A black transgender Minneapolis woman pleaded guilty to second degree manslaughter in the stabbing death of a local man, but her supporters maintain she was the actual victim in the case.

As the Minneapolis Star-Tribune is reporting, 23-year-old CeCe McDonald is expected to be sentenced June 4 to three years and five months in prison for the death of Dean Schmitz, a white man.

McDonald was walking past a local bar on June 5, 2011 when an altercation between her and Schmitz, in addition to other patrons, erupted on the sidewalk outside. According to various reports, McDonald — who was transitioning at the time — said she pulled out a pair of scissors in an attempt to defend herself after the group hurled a glass at her face, and taunted her and her friends with both anti-gay and racist epithets, including “faggots,” “niggers” and “chicks with d*cks.”

Schmitz, who allegedly had a swastika tattoo and was between the ages of 41 and 47 according to varied reports, died at the scene from a stab wound to his chest.

Minneapolis City Council Member Cam Gordon is among those to defend McDonald, saying she was targeted for her race and gender. “It appears that CeCe was the victim of a hate crime that involved many people but she was the only person held by the police,” Gordon wrote on his blog. “Here is another example transgender women of color being targeted for hate- and bias-related violence. It is unfortunate that in this case, as in so many, the hate crime itself appears to have been ignored.”

Melanie Williams, columnist for the Minnesota Daily, felt similarly. “[Schmitz’s] attack, therefore, was not just a random attack on one person’s body, but an attack on an entire race and entire gender,” she wrote. “An entire population of living, breathing, feeling people are hurting with McDonald, perhaps not physically but in the core of who they are.”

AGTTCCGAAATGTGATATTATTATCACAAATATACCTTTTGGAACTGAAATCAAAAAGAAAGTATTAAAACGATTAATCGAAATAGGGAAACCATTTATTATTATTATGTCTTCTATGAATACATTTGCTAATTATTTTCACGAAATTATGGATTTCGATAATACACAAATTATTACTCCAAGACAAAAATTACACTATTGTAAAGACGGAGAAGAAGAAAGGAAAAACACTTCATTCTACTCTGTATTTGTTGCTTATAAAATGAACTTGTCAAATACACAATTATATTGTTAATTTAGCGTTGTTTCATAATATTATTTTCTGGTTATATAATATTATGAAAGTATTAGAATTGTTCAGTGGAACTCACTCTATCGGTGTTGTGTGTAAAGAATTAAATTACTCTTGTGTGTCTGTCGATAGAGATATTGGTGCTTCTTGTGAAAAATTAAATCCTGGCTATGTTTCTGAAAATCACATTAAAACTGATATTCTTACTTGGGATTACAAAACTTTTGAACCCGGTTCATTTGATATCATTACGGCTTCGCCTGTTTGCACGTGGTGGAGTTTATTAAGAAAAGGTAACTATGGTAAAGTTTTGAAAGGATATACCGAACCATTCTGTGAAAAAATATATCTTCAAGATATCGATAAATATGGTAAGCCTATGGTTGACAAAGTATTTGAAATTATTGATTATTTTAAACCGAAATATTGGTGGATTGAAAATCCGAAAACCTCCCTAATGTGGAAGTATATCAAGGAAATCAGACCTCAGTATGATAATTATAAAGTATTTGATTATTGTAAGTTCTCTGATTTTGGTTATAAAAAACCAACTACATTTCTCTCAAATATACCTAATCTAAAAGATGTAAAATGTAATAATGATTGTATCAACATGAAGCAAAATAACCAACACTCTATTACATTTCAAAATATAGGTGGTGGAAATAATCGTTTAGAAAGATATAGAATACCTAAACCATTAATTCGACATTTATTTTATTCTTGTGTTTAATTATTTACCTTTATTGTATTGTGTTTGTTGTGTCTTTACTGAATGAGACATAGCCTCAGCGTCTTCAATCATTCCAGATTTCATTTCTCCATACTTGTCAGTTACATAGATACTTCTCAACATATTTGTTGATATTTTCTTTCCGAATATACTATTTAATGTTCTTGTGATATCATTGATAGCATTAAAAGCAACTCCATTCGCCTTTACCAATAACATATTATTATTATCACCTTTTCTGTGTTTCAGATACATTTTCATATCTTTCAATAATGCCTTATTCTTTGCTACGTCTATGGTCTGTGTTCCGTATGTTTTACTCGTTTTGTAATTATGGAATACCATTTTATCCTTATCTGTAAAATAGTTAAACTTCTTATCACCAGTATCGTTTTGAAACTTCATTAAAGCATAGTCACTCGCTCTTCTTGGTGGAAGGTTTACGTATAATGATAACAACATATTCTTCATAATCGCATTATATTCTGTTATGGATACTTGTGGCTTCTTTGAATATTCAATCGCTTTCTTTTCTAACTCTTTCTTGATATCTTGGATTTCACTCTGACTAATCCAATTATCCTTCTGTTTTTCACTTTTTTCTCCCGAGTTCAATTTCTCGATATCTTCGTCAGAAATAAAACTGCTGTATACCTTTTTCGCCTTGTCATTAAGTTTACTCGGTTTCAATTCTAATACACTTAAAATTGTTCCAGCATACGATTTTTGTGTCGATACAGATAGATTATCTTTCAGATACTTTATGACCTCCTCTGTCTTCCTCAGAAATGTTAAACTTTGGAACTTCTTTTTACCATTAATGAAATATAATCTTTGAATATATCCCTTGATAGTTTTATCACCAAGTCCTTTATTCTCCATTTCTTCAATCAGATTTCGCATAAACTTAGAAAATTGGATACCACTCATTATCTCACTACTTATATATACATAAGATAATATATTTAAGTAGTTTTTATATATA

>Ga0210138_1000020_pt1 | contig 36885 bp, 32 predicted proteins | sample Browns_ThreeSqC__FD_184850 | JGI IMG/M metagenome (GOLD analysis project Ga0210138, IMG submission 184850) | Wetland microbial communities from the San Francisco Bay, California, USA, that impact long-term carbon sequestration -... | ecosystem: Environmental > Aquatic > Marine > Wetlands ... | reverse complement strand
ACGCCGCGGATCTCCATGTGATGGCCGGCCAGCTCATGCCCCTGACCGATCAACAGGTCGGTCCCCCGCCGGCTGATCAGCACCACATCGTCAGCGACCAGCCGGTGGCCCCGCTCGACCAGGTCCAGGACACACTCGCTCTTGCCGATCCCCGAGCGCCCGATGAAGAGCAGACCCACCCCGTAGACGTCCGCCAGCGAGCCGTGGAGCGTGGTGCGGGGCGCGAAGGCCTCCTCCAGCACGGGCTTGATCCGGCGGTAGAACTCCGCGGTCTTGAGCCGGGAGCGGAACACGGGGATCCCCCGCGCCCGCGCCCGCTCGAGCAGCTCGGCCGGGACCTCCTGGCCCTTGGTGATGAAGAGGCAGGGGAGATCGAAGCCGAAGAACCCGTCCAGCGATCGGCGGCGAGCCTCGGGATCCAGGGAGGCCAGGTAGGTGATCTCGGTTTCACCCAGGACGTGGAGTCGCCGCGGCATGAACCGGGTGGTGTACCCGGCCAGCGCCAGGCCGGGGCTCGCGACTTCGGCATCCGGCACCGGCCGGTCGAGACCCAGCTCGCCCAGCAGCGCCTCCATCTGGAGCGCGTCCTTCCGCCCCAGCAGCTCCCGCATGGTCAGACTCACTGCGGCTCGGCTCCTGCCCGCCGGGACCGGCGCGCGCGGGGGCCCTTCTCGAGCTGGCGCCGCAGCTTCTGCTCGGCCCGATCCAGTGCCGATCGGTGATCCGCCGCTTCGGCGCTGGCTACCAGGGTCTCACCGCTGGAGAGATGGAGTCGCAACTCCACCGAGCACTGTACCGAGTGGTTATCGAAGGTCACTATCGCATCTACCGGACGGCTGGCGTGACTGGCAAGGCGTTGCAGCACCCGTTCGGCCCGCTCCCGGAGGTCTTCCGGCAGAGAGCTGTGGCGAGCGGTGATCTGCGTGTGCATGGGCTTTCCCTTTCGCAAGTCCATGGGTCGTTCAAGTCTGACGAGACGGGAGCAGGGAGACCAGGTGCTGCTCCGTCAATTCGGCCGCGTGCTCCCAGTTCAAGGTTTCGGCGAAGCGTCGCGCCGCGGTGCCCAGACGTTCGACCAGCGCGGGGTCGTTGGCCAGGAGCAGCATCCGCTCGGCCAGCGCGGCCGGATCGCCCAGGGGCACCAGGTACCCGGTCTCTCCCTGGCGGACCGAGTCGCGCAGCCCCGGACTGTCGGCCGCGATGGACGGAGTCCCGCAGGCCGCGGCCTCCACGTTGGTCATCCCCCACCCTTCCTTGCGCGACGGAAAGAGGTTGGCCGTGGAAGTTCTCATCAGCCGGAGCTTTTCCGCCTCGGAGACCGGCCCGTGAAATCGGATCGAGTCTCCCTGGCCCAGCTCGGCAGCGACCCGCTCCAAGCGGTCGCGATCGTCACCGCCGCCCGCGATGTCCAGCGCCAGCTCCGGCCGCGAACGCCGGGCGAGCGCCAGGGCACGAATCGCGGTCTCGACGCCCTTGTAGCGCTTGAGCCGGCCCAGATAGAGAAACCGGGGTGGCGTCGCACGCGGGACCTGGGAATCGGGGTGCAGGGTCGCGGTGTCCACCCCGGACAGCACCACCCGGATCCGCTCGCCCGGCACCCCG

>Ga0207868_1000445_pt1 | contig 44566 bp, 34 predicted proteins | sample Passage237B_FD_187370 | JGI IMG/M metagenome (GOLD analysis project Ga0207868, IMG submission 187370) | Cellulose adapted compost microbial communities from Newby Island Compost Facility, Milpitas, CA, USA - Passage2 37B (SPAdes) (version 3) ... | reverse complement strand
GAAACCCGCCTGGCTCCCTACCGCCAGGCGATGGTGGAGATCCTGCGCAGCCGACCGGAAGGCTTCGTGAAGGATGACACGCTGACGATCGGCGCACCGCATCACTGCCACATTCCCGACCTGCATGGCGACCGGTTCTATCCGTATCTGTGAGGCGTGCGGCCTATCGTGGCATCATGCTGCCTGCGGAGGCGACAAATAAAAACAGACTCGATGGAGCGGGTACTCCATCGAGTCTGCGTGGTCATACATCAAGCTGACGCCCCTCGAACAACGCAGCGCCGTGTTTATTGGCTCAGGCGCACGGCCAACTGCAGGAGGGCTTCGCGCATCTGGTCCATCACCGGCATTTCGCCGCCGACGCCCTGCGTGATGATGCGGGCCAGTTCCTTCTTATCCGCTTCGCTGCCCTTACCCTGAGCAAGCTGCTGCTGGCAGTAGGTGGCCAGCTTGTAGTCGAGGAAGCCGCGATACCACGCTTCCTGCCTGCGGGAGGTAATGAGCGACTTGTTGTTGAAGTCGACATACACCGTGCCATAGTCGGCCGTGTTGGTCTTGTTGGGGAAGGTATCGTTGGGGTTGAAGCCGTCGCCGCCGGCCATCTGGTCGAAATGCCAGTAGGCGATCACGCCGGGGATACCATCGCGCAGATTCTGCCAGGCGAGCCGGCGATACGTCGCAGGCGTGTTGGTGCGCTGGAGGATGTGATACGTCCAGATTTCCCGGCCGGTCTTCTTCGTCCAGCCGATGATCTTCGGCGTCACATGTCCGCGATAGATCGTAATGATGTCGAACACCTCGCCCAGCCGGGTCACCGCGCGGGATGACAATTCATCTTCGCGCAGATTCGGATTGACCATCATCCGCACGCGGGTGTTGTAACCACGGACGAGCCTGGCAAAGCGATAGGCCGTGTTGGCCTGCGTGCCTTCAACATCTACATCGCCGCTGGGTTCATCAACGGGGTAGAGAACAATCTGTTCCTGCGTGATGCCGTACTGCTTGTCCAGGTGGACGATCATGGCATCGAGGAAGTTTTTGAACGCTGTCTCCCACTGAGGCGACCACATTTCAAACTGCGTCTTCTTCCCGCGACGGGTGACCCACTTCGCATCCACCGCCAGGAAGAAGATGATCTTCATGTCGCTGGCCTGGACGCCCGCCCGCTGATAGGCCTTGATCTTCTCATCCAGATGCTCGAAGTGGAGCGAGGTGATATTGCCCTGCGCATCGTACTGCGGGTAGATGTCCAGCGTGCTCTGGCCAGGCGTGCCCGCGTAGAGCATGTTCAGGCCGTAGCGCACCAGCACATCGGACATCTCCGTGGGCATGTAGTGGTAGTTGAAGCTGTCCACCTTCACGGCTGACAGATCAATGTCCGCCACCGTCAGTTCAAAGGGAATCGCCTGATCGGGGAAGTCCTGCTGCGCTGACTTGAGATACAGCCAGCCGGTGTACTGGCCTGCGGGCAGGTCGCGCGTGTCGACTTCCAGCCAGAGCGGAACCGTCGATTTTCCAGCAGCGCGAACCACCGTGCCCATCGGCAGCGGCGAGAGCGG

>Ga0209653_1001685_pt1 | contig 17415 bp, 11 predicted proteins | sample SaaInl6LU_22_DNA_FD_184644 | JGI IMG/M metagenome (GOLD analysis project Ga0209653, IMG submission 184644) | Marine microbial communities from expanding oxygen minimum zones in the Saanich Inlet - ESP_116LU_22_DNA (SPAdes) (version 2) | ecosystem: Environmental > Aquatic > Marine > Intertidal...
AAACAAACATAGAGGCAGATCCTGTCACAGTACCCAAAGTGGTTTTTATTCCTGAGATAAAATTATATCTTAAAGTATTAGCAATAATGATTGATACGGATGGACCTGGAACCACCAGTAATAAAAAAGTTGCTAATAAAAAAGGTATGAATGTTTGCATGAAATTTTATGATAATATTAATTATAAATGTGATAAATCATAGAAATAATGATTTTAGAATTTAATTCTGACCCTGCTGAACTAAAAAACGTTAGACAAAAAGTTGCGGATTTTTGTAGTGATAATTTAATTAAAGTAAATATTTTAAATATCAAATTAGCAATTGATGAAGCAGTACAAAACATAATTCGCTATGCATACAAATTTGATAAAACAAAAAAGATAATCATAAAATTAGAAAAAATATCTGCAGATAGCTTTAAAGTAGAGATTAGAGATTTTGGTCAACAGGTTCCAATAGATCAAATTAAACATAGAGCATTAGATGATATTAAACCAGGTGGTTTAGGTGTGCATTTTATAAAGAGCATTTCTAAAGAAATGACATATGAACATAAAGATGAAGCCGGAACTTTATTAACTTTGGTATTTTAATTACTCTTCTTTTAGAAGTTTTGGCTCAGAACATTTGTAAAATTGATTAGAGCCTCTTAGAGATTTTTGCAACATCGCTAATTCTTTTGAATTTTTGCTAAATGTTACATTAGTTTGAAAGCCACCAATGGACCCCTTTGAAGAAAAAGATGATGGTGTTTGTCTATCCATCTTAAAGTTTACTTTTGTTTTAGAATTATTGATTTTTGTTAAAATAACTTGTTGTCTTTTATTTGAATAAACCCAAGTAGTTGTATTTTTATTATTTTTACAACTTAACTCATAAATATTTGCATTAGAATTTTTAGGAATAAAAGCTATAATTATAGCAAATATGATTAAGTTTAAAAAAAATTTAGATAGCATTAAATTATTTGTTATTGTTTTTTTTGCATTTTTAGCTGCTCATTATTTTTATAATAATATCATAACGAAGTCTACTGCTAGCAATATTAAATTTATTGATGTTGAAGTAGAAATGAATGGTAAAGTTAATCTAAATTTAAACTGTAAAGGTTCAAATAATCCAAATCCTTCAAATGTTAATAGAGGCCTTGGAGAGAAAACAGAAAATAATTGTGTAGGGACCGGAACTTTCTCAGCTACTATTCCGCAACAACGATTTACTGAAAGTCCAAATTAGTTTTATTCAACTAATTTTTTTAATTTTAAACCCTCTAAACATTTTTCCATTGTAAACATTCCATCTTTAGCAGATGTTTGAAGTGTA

Though prosecuting attorney Mike Freeman has insisted that “gender, race, sexual orientation and class [were] not part of the decision-making process,” McDonald’s supporters have also drawn attention to the treatment she is said to have received from officers and other officials throughout the course of the investigation and trial. According to Support CeCe McDonald, a website created “in solidarity with trans people targetted [sic] by the prison industrial complex”:

CeCe was briefly taken to the hospital where she received 11 stitches in her cheek. Then, while she was still suffering both physically and mentally from this traumatic incident, she was left alone in a room for three hours and then interrogated, after which she was placed into solitary confinement. She spent the next several months in jail and had to wait almost two months between her initial doctors’ visit and a much-needed follow-up appointment.

During that time, her cheek swelled into an extremely painful, golfball-sized lump, making eating difficult and producing headaches and pressure on her left eye and ear. Ironically, the only gesture towards CeCe’s well-being that authorities made during her incarceration was to put her in solitary confinement “for her own protection” on two separate occasions, despite her stated desire to be housed alongside other prisoners.”

Views – 382